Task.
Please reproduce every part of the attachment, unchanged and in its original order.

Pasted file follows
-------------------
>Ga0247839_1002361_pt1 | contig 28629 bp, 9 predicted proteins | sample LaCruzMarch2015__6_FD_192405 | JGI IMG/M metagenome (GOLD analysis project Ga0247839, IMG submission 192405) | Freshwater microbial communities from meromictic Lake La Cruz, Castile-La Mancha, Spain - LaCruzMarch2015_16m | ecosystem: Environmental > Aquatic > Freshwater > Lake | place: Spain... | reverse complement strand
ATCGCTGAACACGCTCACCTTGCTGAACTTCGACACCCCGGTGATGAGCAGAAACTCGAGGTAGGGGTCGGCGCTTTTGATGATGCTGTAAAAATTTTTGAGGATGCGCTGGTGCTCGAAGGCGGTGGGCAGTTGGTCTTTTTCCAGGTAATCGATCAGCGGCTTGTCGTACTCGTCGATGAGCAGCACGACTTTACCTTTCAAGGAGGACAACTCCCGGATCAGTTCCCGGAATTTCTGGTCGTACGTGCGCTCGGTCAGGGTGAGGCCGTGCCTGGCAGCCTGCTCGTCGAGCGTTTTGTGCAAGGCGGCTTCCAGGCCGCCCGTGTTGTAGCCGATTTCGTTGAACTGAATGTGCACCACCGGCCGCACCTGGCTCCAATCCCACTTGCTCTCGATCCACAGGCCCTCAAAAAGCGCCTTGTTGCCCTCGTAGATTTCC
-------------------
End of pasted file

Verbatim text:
>Ga0247839_1002361_pt1 | contig 28629 bp, 9 predicted proteins | sample LaCruzMarch2015__6_FD_192405 | JGI IMG/M metagenome (GOLD analysis project Ga0247839, IMG submission 192405) | Freshwater microbial communities from meromictic Lake La Cruz, Castile-La Mancha, Spain - LaCruzMarch2015_16m | ecosystem: Environmental > Aquatic > Freshwater > Lake | place: Spain... | reverse complement strand
ATCGCTGAACACGCTCACCTTGCTGAACTTCGACACCCCGGTGATGAGCAGAAACTCGAGGTAGGGGTCGGCGCTTTTGATGATGCTGTAAAAATTTTTGAGGATGCGCTGGTGCTCGAAGGCGGTGGGCAGTTGGTCTTTTTCCAGGTAATCGATCAGCGGCTTGTCGTACTCGTCGATGAGCAGCACGACTTTACCTTTCAAGGAGGACAACTCCCGGATCAGTTCCCGGAATTTCTGGTCGTACGTGCGCTCGGTCAGGGTGAGGCCGTGCCTGGCAGCCTGCTCGTCGAGCGTTTTGTGCAAGGCGGCTTCCAGGCCGCCCGTGTTGTAGCCGATTTCGTTGAACTGAATGTGCACCACCGGCCGCACCTGGCTCCAATCCCACTTGCTCTCGATCCACAGGCCCTCAAAAAGCGCCTTGTTGCCCTCGTAGATTTCC